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VIP Dinner

The Organic Center is holding its 12th Annual VIP Dinner on Thursday, March 5th, 2015 in Anaheim, CA. With over 500 attendees expected, you won’t want to miss the largest organic business networking event at Expo West. At this celebratory fundraising dinner, you’ll hear thought-provoking keynote speakers discuss the intersection of food, farming, science and politics. A celebrity-chef-designed menu will feature delicious appetizers, delectable main courses, and mouthwatering desserts made with the finest organic ingredients. The evening will start with a cocktail reception and end with a rhythm & blues soul band — so you can count on plenty of time to connect with friends, colleagues, and the industry’s leading innovators.

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Green living expert, author, and TV personality, Sara Snow, explains the USDA organic seal and why "natural" is not organic.

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  • Did You Know?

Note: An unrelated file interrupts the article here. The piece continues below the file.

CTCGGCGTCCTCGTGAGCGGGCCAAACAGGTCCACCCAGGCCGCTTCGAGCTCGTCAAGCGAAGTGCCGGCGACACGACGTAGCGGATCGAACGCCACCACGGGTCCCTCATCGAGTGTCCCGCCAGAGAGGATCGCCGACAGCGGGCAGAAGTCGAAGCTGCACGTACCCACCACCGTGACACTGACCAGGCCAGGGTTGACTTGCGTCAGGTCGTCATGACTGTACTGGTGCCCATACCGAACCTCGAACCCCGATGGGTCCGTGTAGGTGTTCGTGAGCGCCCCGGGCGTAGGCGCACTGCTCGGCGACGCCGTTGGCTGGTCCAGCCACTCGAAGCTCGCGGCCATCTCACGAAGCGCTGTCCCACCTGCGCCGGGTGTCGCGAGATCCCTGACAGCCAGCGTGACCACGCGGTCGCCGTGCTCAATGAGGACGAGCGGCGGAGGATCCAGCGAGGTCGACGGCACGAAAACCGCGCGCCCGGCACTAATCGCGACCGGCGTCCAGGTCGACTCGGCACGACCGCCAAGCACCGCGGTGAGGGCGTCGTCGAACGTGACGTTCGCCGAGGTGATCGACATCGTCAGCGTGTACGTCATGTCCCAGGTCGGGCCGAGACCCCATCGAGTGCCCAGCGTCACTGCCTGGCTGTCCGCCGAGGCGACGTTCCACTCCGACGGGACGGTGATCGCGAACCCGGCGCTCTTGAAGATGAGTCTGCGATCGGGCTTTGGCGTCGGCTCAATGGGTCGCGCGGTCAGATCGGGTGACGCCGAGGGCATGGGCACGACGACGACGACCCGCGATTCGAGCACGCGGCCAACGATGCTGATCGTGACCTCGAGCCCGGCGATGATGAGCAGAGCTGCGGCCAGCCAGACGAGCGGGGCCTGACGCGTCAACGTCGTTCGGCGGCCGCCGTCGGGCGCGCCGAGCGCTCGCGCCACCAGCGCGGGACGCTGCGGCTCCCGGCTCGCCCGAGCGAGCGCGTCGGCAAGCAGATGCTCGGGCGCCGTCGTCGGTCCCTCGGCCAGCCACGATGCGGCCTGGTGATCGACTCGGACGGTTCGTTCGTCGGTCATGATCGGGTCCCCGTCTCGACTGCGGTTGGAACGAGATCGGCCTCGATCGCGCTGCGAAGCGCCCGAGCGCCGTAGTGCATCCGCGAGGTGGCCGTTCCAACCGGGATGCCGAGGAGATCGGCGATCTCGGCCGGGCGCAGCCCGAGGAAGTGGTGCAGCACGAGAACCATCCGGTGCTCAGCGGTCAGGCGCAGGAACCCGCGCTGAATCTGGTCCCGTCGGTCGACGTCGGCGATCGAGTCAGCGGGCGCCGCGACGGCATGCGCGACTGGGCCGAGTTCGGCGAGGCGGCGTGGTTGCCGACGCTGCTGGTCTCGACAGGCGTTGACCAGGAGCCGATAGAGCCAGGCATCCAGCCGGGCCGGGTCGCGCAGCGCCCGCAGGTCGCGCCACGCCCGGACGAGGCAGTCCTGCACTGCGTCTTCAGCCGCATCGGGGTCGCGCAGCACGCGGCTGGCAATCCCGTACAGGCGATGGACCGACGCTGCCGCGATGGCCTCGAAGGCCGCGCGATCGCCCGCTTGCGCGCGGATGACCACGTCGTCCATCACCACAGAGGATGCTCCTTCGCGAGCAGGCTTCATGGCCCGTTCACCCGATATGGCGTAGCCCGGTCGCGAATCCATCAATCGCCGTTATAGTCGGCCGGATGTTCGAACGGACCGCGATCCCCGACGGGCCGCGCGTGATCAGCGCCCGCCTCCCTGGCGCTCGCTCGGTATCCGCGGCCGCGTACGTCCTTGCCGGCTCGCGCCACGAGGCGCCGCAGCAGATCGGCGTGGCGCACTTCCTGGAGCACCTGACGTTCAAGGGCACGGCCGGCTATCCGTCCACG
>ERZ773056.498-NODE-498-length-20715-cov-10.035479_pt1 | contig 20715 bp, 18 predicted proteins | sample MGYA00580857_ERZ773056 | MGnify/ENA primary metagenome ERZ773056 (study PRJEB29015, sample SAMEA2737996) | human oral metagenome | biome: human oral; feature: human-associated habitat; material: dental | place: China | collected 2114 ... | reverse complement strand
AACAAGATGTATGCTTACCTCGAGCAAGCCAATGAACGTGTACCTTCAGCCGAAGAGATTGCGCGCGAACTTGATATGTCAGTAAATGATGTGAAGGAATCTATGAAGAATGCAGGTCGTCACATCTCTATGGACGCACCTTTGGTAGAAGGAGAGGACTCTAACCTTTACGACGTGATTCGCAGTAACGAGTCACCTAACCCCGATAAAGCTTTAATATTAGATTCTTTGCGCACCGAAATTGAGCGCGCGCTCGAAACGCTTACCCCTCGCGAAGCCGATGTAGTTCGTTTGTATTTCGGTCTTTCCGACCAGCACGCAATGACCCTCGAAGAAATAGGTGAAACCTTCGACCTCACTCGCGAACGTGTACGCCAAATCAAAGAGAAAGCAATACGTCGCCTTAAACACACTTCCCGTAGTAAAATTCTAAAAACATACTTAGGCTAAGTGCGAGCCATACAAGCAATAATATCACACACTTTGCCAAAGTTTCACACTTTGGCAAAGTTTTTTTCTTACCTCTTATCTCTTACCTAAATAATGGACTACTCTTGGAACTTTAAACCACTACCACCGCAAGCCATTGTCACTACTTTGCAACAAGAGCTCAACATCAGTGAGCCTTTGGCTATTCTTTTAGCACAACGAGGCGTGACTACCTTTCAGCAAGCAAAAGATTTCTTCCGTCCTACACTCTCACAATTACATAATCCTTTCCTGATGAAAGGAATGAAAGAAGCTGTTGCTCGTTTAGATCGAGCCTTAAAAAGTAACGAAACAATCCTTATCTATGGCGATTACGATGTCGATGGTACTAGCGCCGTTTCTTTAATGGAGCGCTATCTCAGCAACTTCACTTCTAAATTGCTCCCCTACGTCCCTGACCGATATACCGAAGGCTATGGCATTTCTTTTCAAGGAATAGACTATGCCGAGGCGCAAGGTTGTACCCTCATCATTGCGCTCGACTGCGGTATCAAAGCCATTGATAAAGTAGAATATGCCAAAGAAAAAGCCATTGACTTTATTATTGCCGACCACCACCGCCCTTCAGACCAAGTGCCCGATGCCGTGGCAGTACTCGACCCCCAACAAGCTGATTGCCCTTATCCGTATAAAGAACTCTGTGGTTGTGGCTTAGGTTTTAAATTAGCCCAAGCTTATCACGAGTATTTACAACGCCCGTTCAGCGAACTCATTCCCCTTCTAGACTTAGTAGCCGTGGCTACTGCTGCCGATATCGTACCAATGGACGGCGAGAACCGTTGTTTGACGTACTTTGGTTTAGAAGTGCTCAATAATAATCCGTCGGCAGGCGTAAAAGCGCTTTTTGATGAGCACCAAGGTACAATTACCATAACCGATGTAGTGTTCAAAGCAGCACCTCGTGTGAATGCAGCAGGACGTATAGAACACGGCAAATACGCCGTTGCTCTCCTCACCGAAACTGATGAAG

Three new studies confirm that exposures to common insecticides during pregnancy can cut a child’s IQ 4% to 7%  by age 9.
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More pesticide resistance found in U.S. crops

Oct 28, 2013

PeachesResistance to two more pesticides has been discovered in the United States, according to a recent study entitled “Field Strains of Monilinia fructicola Resistant to Both MBC and DMI Fungicides Isolated from Stone Fruit Orchards in the Eastern United States.”  Growers began using the fungicides methyl benzimidazole carbamate (MBC) and demethylase inhibitor (DMI) to control brown rot disease on stone fruit in Pennsylvania, Maryland, and South Carolina. Last year, growers noticed an increase in brown rot infection despite the continued spray of fungicides. Upon investigation, researchers found that the infections were due to the recent development of resistance to both MBC and DMI by a large number of Monilinia fructicola strains, the fungus responsible for brown rot disease. Specifically, researchers discovered 22 M. fructicola strains resistant to both fungicides, including four strains from peaches in South Carolina, 12 strains from peaches and sweet cherries in Maryland, and six strains from sweet cherries in Pennsylvania. This research reinforces that synthetic pesticides cannot be viewed as long-term solutions to pest control. Integrated pest management techniques are better suited for continuous control of insects and diseases, even without the use of dangerous chemicals.

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One Response to “More pesticide resistance found in U.S. crops”

  1. Binare Optionen says:

    Incredible points. Solid arguments. Keep up the great effort.